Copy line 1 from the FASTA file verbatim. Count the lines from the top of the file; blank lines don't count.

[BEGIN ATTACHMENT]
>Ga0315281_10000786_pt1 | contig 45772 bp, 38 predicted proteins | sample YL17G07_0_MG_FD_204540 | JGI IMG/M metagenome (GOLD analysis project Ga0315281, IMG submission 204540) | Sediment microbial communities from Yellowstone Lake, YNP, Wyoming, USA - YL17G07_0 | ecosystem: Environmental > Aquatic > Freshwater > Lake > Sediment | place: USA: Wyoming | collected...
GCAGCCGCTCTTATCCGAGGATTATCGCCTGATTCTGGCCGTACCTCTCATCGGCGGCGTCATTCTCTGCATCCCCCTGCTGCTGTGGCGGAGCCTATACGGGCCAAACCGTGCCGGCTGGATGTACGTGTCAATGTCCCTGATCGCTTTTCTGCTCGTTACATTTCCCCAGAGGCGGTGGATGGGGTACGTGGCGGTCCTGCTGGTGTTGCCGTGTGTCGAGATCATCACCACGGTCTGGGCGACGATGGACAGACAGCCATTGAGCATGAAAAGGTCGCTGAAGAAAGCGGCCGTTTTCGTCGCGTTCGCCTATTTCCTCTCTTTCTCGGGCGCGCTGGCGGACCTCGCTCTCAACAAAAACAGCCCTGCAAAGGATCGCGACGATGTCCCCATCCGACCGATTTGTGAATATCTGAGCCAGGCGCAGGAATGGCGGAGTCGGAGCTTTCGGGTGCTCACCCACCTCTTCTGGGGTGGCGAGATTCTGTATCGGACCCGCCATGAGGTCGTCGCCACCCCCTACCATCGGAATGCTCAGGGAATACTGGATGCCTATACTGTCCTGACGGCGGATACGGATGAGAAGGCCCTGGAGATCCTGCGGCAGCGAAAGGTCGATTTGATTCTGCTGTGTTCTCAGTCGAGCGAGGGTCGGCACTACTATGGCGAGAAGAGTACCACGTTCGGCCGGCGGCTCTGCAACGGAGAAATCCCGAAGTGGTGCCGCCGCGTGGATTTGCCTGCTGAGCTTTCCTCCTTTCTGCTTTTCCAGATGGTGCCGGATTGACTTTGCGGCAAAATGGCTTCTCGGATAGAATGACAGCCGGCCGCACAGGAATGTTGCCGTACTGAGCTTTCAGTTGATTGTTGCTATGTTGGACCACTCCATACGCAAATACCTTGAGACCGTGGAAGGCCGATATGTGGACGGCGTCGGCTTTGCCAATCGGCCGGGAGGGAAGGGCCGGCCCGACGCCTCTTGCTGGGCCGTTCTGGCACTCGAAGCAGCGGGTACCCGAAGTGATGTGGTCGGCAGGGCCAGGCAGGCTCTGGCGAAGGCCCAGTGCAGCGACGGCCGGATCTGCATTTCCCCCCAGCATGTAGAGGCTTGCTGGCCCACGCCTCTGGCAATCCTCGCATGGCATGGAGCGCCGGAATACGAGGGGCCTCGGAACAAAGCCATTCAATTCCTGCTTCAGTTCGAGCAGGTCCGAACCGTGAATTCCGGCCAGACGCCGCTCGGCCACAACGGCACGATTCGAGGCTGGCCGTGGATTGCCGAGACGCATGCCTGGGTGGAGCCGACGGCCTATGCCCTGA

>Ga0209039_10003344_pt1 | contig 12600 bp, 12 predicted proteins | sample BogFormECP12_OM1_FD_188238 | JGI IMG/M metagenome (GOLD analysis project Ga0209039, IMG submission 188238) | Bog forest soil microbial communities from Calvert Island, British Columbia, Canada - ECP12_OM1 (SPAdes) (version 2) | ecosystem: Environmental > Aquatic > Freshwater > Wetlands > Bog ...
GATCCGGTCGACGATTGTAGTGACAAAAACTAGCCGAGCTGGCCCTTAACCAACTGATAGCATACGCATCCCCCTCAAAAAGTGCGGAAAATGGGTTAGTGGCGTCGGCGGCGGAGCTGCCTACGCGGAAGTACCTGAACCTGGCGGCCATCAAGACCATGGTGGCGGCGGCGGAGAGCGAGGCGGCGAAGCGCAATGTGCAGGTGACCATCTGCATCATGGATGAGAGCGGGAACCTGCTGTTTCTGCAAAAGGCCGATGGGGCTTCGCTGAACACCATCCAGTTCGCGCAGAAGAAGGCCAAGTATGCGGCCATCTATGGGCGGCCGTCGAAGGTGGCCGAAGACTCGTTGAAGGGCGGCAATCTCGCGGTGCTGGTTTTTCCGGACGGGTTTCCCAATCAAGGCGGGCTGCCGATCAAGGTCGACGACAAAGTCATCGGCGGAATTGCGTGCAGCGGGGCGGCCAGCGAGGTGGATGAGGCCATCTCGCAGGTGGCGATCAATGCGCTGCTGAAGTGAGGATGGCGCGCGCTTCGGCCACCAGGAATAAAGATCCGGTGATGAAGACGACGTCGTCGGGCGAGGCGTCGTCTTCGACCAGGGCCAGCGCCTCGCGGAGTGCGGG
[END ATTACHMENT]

>Ga0315281_10000786_pt1 | contig 45772 bp, 38 predicted proteins | sample YL17G07_0_MG_FD_204540 | JGI IMG/M metagenome (GOLD analysis project Ga0315281, IMG submission 204540) | Sediment microbial communities from Yellowstone Lake, YNP, Wyoming, USA - YL17G07_0 | ecosystem: Environmental > Aquatic > Freshwater > Lake > Sediment | place: USA: Wyoming | collected...